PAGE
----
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Seatbones, Half Halts and Stretchy Circles

July 19, 2011

When my dressage trainer asked “What do you want to do today?”, I knew right away: “Stretchy circles”.  As I begin to think about the Training Level tests, they are the most confusing to me.

As we prepared for the stretchy circles, the DT gave me several comments on my position: there is not even weight on my seatbones. I sit heavily on my right seatbone and then lean left.  I do this especially when tracking right.  As I work on circles, I need to think about keeping even weight on both seat bones, my eyes looking straight ahead, but my hips turn towards the inside of the circle.

Whew! That is like patting my head and rubbing my belly at the same time.  It’s also confusing, especially as I was originally taught to look towards the inside of a circle.

To get to our stretchy circle, we started working on improved connection at the walk.

“Carly needs to keep up to follow your seat – you don’t change to accommodate her.”

That sentence just blew my mind.  I am always thinking that I need to change myself – more leg or less hand – to get her to do what I want.  More and more, though, I see that I must do less so she can do more.

At the walk, we practiced sending her forward with my leg and then doing a half halt with my hands to catch her front end and keep her in the box.  I like the image of Carly’s body being a box – the shoulders are one corner and her butt is another corner. For the box to be a box, those ends must be level.  The idea of a see saw also works well for me.  I want my see saw to be so perfectly level that I can sit in the middle and neither end will fall up or down.  In fact, this is the favorite part of my dressage lesson – as the DT talks me through the aids, I feel both Carly’s body and my body reshaping as we become more connected, more balanced, more supple.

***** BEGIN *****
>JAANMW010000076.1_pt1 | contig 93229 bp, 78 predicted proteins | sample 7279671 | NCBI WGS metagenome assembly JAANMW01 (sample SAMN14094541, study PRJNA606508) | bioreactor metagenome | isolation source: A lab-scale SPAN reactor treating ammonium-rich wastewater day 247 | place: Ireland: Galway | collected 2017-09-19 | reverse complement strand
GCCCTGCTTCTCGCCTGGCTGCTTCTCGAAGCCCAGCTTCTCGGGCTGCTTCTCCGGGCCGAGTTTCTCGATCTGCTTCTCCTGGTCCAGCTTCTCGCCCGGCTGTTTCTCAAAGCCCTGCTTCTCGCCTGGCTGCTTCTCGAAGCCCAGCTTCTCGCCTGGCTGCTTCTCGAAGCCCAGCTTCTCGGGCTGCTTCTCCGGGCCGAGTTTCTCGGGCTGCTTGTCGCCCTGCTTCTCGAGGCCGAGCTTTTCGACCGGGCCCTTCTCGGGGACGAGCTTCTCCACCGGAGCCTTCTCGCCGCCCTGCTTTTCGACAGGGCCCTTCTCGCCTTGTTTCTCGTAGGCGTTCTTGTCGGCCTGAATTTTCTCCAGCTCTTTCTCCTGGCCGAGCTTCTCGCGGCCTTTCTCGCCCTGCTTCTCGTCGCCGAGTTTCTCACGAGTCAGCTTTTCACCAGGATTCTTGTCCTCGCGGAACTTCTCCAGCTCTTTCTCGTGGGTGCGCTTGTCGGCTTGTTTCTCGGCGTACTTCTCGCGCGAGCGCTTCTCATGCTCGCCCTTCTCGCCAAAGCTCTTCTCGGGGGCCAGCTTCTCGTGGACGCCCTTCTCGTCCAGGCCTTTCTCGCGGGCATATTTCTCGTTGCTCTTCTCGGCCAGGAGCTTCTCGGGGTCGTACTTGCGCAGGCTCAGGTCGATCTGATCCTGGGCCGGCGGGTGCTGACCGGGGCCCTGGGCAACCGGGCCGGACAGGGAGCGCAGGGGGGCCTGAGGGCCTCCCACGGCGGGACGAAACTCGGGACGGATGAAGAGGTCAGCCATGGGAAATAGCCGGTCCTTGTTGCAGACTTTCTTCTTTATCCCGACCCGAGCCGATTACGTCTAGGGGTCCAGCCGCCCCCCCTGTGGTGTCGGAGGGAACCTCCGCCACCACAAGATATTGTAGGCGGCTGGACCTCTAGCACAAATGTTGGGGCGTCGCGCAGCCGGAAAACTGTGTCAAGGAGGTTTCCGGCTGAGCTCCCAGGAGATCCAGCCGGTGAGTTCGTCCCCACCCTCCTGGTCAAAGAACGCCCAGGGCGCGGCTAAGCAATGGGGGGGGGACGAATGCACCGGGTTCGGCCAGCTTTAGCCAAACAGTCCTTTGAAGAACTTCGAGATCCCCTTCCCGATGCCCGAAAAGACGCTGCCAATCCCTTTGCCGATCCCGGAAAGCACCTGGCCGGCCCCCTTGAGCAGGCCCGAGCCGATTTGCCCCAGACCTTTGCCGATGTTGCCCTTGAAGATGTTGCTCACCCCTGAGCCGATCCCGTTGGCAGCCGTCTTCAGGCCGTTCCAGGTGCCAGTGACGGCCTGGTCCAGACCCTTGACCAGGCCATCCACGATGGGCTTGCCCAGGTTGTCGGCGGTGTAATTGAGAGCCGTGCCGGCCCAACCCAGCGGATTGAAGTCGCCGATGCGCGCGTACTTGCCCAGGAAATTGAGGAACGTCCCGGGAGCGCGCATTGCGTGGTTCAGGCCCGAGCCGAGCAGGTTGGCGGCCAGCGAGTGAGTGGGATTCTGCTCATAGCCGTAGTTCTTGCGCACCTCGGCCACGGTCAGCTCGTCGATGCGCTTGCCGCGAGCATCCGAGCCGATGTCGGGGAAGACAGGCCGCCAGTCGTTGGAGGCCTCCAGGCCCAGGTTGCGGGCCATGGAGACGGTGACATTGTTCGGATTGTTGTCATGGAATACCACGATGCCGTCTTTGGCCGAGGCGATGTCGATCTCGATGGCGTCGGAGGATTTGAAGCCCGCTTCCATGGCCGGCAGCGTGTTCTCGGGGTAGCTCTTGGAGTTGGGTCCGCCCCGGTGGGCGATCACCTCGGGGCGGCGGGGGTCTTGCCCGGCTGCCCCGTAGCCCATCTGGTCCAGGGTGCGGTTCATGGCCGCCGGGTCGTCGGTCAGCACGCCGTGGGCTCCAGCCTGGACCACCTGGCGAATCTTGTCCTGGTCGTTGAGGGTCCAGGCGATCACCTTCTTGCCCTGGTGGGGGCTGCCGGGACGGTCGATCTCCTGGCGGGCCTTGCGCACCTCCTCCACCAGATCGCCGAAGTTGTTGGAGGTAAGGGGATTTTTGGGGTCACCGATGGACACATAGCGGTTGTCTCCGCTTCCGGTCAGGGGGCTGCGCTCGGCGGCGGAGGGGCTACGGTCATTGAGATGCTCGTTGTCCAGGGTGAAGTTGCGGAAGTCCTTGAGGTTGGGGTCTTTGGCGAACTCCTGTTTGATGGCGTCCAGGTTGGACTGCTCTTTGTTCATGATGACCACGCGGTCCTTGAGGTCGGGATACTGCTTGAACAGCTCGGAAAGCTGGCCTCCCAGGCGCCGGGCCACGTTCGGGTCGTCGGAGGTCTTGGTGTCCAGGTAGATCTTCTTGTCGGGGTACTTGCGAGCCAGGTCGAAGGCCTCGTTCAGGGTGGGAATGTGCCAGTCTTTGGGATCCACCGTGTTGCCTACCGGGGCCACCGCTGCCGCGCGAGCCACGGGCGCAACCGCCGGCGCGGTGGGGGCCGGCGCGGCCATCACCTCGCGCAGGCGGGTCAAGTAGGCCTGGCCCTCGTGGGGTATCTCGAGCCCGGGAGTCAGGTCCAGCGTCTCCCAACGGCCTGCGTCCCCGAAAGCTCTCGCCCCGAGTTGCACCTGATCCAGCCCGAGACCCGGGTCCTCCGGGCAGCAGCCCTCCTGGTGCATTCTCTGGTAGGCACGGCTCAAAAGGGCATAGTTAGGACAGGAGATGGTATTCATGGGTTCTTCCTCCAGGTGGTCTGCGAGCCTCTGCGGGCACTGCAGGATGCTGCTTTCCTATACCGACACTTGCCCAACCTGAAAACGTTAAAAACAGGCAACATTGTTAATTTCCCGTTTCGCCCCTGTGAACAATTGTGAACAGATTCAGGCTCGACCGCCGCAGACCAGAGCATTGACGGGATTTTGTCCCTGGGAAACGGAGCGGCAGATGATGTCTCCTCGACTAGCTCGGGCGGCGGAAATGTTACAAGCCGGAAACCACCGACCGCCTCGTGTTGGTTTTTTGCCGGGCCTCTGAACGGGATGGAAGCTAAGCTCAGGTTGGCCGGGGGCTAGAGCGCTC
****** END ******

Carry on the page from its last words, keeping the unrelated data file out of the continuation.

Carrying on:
As we got the balance at the walk, we moved on to the trot and stretchy circles.  We needed to be moving within the box before going on to the stretchy circles.  I slowly let out my reins, working in half halts and suppling, reminding Carly to keep her shoulders up and stay round.  “It’s like you are crocheting or knitting – you’re creating something and if you stop, then it will unravel,” my DT called out.  After several minutes, her head had dropped down so low that her nose was even with her knees.   The stretchy circle is much different than I imagined – her head needs to be much lower than I ever thought. As I think about it, it makes sense – the stretchy circle is in some ways, a trot version of the free walk.

While I had asked to learn to do stretchy circles, the real take away from this lesson was how to improve our balance and use my seatbones.  In fact, we concluded on seatbones as I tried to get Carly to transition to a walk just by stilling my seatbones and sinking deeper into the saddle.  It worked!  I can’t wait to practice this on my own.

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